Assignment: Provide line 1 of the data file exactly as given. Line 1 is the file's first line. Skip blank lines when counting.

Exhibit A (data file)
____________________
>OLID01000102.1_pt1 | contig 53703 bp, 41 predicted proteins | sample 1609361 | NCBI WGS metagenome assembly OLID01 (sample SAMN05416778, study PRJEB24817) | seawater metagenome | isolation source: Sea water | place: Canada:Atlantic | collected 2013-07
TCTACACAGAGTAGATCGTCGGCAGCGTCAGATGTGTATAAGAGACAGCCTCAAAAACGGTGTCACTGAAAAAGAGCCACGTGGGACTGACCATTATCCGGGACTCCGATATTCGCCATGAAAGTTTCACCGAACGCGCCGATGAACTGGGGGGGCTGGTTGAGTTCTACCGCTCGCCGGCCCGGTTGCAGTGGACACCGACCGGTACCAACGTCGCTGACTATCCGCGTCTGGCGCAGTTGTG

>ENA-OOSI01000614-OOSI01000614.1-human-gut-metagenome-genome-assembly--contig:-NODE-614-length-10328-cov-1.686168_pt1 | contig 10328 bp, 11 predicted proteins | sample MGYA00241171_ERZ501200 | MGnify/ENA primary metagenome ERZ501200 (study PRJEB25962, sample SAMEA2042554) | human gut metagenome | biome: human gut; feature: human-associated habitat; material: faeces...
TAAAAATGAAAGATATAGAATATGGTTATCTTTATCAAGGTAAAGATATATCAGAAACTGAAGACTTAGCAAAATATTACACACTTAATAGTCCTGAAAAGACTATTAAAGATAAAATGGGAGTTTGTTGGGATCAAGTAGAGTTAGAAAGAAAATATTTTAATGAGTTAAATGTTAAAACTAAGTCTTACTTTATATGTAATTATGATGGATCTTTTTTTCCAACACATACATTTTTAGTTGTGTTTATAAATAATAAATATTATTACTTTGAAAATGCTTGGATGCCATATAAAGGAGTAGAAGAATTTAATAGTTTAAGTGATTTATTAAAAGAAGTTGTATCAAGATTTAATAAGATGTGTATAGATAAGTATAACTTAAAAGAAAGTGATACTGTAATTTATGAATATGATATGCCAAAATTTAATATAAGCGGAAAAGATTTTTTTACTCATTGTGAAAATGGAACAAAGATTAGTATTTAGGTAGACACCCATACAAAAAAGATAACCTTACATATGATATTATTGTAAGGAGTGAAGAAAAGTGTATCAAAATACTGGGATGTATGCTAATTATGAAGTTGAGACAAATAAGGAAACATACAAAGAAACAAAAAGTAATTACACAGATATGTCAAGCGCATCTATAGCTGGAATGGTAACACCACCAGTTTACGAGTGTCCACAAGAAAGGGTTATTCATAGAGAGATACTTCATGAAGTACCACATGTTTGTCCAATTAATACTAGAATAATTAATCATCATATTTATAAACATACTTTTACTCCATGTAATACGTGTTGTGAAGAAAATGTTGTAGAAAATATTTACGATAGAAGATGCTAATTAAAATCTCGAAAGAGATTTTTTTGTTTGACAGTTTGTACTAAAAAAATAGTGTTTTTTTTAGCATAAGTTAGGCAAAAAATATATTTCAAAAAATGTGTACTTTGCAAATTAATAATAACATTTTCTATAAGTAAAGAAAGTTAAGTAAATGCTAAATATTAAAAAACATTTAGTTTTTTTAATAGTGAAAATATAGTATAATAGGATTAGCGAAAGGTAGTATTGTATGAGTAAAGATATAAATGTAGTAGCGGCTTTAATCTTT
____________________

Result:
>OLID01000102.1_pt1 | contig 53703 bp, 41 predicted proteins | sample 1609361 | NCBI WGS metagenome assembly OLID01 (sample SAMN05416778, study PRJEB24817) | seawater metagenome | isolation source: Sea water | place: Canada:Atlantic | collected 2013-07